Section 9 of the Interstate Commerce Act (49 U.S.C.A. § 9) gives parties claiming damages for alleged violation of the act the election between suit in court and comlaint before the Commission. Section 22, as amended (49 U.S.C.A. § 22) preserves existing remedies at common law or by statute. But the jurisdiction residing in the district court has limitations. It has been settled since Texas & Pacific R. Co. v. Abilene Cotton Oil Co., supra, that the question of reasonableness of rates or division of joint rates will not be considered by the courts before application has been made to the Commission. Likewise, in a claim for equitable divisions by a connecting carrier, as in respect to numerous similar matters, the courts will not entertain a suit unless and until the Interstate Commerce Commission has made a finding and determination of the question involved. Terminal Railroad Ass'n v. United States, 266 U.S. 17, 45 S. Ct. 5, 69 L. Ed. 150; Board of Railroad Com'rs v. Great Northern R. Co., 281 U.S. 412, 50 S. Ct. 391, 74 L. Ed. 936; Norge Corp. v. Long Island R. Co., 77 F.2d 312 (C.C.A. 2). In Great Northern R. Co. v. Merchants' Elevator Co., 259 U.S. 285, 42 S. Ct. 477, 479, 66 L. Ed. 943, the doctrine was announced that:
"Whenever a rate, rule, or practice is attacked as unreasonable or as unjustly discriminatory, there must be preliminary resort to the Commission. Sometimes this is required because the function being exercised is in its nature administrative in contradistinction to judicial. But ordinarily the determining factor is not the character of the function, but the character of the controverted question and the nature of the enquiry necessary for its solution. To determine what rate, rule or practice shall be deemed reasonable for the future is a legislative or administrative function. * * * It is required because the enquiry is essentially one of fact and of discretion in technical matters; and uniformity can be secured only if its determination is left to the Commission. Moreover, that determination is reached ordinarily upon voluminous and conflicting evidence, for the adequate appreciation of which acquaintance with many intricate facts of transportation is indispensable."
In Atlantic Coast Line R. Co. v. Florida, 295 U.S. 301, 55 S. Ct. 713, 79 L. Ed. 1451, relied on by the appellants, the Interstate Commerce Commission required certain intrastate rates that had been ordered by the Railroad Commission of Florida to be raised because of discrimination against interstate commerce. The order, held valid by a three-judge court, was allowed to go into effect pending appeal and the railroads began to collect the increased tariffs. Two years later the Supreme Court reversed and set aside the order because of a formal defect. The state of Florida and shippers who paid the higher rate sued in equity to compel the railroads to make restitution on the basis of the Florida Commission rate. The District Court (Florida v. U.S., 11 F.Supp. 36) held that restitution should be awarded. This was reversed by the Supreme Court, which denied restitution since the Commission's order was not a nullity but merely "voidable." Only the period of time within the Commission's jurisdiction and covered by its order was involved.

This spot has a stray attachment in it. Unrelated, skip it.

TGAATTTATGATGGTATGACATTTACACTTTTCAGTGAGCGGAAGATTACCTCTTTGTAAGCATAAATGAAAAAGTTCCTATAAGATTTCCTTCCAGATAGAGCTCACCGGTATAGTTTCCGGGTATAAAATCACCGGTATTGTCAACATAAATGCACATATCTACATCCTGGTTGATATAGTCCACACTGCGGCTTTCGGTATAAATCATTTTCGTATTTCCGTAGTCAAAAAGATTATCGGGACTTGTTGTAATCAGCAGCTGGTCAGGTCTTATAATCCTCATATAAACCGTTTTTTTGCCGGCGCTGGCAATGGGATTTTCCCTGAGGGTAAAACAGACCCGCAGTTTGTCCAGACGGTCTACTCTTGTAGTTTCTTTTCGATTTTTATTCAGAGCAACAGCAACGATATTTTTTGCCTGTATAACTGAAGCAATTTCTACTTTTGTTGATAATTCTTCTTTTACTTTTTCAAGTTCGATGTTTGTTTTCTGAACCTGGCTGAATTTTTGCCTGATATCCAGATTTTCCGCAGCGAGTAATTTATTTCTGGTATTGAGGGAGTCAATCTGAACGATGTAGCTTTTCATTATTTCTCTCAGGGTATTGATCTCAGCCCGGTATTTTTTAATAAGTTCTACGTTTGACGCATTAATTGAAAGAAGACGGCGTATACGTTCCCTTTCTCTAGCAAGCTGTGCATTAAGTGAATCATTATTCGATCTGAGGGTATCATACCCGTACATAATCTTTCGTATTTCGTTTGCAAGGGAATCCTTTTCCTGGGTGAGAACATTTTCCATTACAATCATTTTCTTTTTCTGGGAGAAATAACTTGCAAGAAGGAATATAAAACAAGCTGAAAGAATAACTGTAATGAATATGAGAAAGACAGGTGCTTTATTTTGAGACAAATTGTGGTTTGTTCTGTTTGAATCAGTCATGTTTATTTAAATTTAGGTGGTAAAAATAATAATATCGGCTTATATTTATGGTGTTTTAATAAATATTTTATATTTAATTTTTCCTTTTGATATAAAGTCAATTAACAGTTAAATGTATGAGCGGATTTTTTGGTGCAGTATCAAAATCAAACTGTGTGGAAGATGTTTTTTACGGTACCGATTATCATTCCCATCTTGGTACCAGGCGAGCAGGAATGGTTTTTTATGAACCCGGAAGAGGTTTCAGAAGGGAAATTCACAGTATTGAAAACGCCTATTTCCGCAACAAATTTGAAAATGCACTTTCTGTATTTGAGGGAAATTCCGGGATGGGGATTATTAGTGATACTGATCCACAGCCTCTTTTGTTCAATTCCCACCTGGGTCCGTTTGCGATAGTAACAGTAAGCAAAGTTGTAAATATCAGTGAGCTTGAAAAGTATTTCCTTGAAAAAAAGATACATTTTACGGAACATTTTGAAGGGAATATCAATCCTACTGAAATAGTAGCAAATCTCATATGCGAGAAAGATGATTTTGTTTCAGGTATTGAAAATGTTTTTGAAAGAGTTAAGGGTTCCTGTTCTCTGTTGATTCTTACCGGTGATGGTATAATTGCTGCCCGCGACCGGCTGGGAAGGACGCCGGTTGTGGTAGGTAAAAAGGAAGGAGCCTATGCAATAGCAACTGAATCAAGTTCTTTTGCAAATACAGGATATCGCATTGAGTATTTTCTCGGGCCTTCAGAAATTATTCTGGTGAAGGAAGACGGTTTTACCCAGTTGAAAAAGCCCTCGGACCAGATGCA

A district court is powerless to fix reasonable rates but may merely adjudge them to be confiscatory and enjoin their enforcement. It may not prescribe a different rate, a function which is legislative and intrusted to the rate-making body established by the Interestate Commerce Commission Act. Section 15(6) clearly indicates an intention to limit the operation of retroactive adjustments of divisions. It changed the pre-existing law whereby the Commission had power, as to rates fixed by its orders, to prescribe just and reasonable divisions, retroactive to the effective date of those rates. This change was noted in Brimstone R. & Canal Co. v. United States, 276 U.S. 104, 48 S. Ct. 282, 287, 72 L. Ed. 487, where the court held that the power to fix divisions retroactively must be strictly construed and said:
"Section 15(6) established the right to prescribe future divisions of agreed rates, but we think that the studied purpose was to grant no power to require readjustments of past receipts from agreed joint rates. Theretofore power in respect of past divisions existed only when rates had been determined and prescribed after full hearing. * * * Probably aware of hardships under the old rule, the new act shortened the time during which ...